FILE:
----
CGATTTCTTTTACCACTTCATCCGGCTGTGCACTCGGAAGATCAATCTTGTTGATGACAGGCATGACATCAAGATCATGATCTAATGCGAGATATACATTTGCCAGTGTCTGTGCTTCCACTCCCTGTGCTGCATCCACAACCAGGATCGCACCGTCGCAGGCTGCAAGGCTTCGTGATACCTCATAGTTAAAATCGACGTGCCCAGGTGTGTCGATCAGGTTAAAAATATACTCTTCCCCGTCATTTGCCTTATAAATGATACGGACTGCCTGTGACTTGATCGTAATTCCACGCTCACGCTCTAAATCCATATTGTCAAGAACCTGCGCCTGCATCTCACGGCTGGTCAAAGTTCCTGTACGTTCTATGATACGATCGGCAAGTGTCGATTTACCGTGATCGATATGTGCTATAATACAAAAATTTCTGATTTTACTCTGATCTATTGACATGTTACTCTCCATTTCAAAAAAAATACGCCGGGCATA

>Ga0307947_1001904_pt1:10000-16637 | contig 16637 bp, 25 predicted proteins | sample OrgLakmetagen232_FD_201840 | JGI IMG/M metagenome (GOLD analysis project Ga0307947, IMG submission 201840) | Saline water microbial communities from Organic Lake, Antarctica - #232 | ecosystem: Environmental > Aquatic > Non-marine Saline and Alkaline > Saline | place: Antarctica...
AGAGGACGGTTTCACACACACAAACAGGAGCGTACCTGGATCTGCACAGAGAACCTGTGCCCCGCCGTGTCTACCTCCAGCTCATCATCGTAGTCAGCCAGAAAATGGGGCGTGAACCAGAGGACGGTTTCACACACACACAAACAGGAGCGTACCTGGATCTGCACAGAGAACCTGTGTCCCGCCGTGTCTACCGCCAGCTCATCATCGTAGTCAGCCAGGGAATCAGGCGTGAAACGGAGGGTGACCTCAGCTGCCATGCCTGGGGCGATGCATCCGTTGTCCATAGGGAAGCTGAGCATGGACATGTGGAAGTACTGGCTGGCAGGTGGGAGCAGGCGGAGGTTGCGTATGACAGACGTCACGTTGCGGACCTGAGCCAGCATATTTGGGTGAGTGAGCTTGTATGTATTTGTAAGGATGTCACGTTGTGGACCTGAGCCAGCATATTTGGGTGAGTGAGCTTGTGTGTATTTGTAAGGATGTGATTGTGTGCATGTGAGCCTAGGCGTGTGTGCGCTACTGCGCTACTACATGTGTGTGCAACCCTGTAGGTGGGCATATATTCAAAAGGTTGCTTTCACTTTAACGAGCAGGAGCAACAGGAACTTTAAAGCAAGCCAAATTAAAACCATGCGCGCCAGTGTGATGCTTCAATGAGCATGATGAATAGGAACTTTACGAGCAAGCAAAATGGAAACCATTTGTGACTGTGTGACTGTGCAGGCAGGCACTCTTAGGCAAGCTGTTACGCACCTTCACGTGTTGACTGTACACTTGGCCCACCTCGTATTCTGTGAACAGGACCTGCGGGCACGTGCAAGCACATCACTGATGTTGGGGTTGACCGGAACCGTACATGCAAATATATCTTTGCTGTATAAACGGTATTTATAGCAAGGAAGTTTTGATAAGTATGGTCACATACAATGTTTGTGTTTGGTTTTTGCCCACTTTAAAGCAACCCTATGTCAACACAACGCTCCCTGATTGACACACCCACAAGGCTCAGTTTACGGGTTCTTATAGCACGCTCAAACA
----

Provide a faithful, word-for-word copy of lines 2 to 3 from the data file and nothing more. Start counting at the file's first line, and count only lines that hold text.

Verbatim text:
>Ga0307947_1001904_pt1:10000-16637 | contig 16637 bp, 25 predicted proteins | sample OrgLakmetagen232_FD_201840 | JGI IMG/M metagenome (GOLD analysis project Ga0307947, IMG submission 201840) | Saline water microbial communities from Organic Lake, Antarctica - #232 | ecosystem: Environmental > Aquatic > Non-marine Saline and Alkaline > Saline | place: Antarctica...
AGAGGACGGTTTCACACACACAAACAGGAGCGTACCTGGATCTGCACAGAGAACCTGTGCCCCGCCGTGTCTACCTCCAGCTCATCATCGTAGTCAGCCAGAAAATGGGGCGTGAACCAGAGGACGGTTTCACACACACACAAACAGGAGCGTACCTGGATCTGCACAGAGAACCTGTGTCCCGCCGTGTCTACCGCCAGCTCATCATCGTAGTCAGCCAGGGAATCAGGCGTGAAACGGAGGGTGACCTCAGCTGCCATGCCTGGGGCGATGCATCCGTTGTCCATAGGGAAGCTGAGCATGGACATGTGGAAGTACTGGCTGGCAGGTGGGAGCAGGCGGAGGTTGCGTATGACAGACGTCACGTTGCGGACCTGAGCCAGCATATTTGGGTGAGTGAGCTTGTATGTATTTGTAAGGATGTCACGTTGTGGACCTGAGCCAGCATATTTGGGTGAGTGAGCTTGTGTGTATTTGTAAGGATGTGATTGTGTGCATGTGAGCCTAGGCGTGTGTGCGCTACTGCGCTACTACATGTGTGTGCAACCCTGTAGGTGGGCATATATTCAAAAGGTTGCTTTCACTTTAACGAGCAGGAGCAACAGGAACTTTAAAGCAAGCCAAATTAAAACCATGCGCGCCAGTGTGATGCTTCAATGAGCATGATGAATAGGAACTTTACGAGCAAGCAAAATGGAAACCATTTGTGACTGTGTGACTGTGCAGGCAGGCACTCTTAGGCAAGCTGTTACGCACCTTCACGTGTTGACTGTACACTTGGCCCACCTCGTATTCTGTGAACAGGACCTGCGGGCACGTGCAAGCACATCACTGATGTTGGGGTTGACCGGAACCGTACATGCAAATATATCTTTGCTGTATAAACGGTATTTATAGCAAGGAAGTTTTGATAAGTATGGTCACATACAATGTTTGTGTTTGGTTTTTGCCCACTTTAAAGCAACCCTATGTCAACACAACGCTCCCTGATTGACACACCCACAAGGCTCAGTTTACGGGTTCTTATAGCACGCTCAAACA